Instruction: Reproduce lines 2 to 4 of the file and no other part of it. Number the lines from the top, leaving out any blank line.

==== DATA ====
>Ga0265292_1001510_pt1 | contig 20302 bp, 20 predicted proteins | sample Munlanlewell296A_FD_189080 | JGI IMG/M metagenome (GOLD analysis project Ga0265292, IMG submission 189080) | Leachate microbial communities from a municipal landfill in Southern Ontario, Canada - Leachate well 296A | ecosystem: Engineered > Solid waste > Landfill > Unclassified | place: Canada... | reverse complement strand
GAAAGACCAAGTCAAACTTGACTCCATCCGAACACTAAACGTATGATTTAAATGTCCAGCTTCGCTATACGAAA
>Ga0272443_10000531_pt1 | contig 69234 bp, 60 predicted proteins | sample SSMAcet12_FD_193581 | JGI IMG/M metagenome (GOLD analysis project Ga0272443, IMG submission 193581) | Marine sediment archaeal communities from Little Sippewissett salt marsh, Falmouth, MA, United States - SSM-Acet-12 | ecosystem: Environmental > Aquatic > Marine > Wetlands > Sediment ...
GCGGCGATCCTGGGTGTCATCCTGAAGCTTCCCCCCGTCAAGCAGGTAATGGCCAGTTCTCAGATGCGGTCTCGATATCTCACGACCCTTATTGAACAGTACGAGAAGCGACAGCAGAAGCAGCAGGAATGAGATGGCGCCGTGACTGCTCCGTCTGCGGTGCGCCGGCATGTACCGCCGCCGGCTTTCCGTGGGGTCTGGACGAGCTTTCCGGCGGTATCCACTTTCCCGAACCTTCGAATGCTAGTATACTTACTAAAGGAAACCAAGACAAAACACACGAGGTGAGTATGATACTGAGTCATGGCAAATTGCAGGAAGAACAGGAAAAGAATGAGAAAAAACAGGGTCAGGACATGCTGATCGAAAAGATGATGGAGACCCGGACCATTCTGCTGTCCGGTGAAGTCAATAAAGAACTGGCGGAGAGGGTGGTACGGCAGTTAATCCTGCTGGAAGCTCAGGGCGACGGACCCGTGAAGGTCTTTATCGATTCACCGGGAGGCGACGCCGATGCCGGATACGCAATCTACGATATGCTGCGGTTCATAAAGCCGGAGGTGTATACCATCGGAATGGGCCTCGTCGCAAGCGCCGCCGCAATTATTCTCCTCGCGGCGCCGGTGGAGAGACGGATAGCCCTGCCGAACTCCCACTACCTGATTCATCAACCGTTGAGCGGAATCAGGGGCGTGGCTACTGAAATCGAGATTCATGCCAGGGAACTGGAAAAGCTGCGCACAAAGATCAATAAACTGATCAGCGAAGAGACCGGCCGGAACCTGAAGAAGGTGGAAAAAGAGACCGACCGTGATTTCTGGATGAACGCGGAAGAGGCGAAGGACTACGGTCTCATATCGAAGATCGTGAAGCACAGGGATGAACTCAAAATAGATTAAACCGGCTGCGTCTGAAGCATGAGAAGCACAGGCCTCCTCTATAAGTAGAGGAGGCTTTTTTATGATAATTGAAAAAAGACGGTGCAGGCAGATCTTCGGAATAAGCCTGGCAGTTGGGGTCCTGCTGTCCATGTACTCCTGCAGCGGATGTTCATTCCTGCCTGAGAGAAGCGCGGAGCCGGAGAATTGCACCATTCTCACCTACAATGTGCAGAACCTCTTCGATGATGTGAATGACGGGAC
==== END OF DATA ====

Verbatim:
GAAAGACCAAGTCAAACTTGACTCCATCCGAACACTAAACGTATGATTTAAATGTCCAGCTTCGCTATACGAAA
>Ga0272443_10000531_pt1 | contig 69234 bp, 60 predicted proteins | sample SSMAcet12_FD_193581 | JGI IMG/M metagenome (GOLD analysis project Ga0272443, IMG submission 193581) | Marine sediment archaeal communities from Little Sippewissett salt marsh, Falmouth, MA, United States - SSM-Acet-12 | ecosystem: Environmental > Aquatic > Marine > Wetlands > Sediment ...
GCGGCGATCCTGGGTGTCATCCTGAAGCTTCCCCCCGTCAAGCAGGTAATGGCCAGTTCTCAGATGCGGTCTCGATATCTCACGACCCTTATTGAACAGTACGAGAAGCGACAGCAGAAGCAGCAGGAATGAGATGGCGCCGTGACTGCTCCGTCTGCGGTGCGCCGGCATGTACCGCCGCCGGCTTTCCGTGGGGTCTGGACGAGCTTTCCGGCGGTATCCACTTTCCCGAACCTTCGAATGCTAGTATACTTACTAAAGGAAACCAAGACAAAACACACGAGGTGAGTATGATACTGAGTCATGGCAAATTGCAGGAAGAACAGGAAAAGAATGAGAAAAAACAGGGTCAGGACATGCTGATCGAAAAGATGATGGAGACCCGGACCATTCTGCTGTCCGGTGAAGTCAATAAAGAACTGGCGGAGAGGGTGGTACGGCAGTTAATCCTGCTGGAAGCTCAGGGCGACGGACCCGTGAAGGTCTTTATCGATTCACCGGGAGGCGACGCCGATGCCGGATACGCAATCTACGATATGCTGCGGTTCATAAAGCCGGAGGTGTATACCATCGGAATGGGCCTCGTCGCAAGCGCCGCCGCAATTATTCTCCTCGCGGCGCCGGTGGAGAGACGGATAGCCCTGCCGAACTCCCACTACCTGATTCATCAACCGTTGAGCGGAATCAGGGGCGTGGCTACTGAAATCGAGATTCATGCCAGGGAACTGGAAAAGCTGCGCACAAAGATCAATAAACTGATCAGCGAAGAGACCGGCCGGAACCTGAAGAAGGTGGAAAAAGAGACCGACCGTGATTTCTGGATGAACGCGGAAGAGGCGAAGGACTACGGTCTCATATCGAAGATCGTGAAGCACAGGGATGAACTCAAAATAGATTAAACCGGCTGCGTCTGAAGCATGAGAAGCACAGGCCTCCTCTATAAGTAGAGGAGGCTTTTTTATGATAATTGAAAAAAGACGGTGCAGGCAGATCTTCGGAATAAGCCTGGCAGTTGGGGTCCTGCTGTCCATGTACTCCTGCAGCGGATGTTCATTCCTGCCTGAGAGAAGCGCGGAGCCGGAGAATTGCACCATTCTCACCTACAATGTGCAGAACCTCTTCGATGATGTGAATGACGGGAC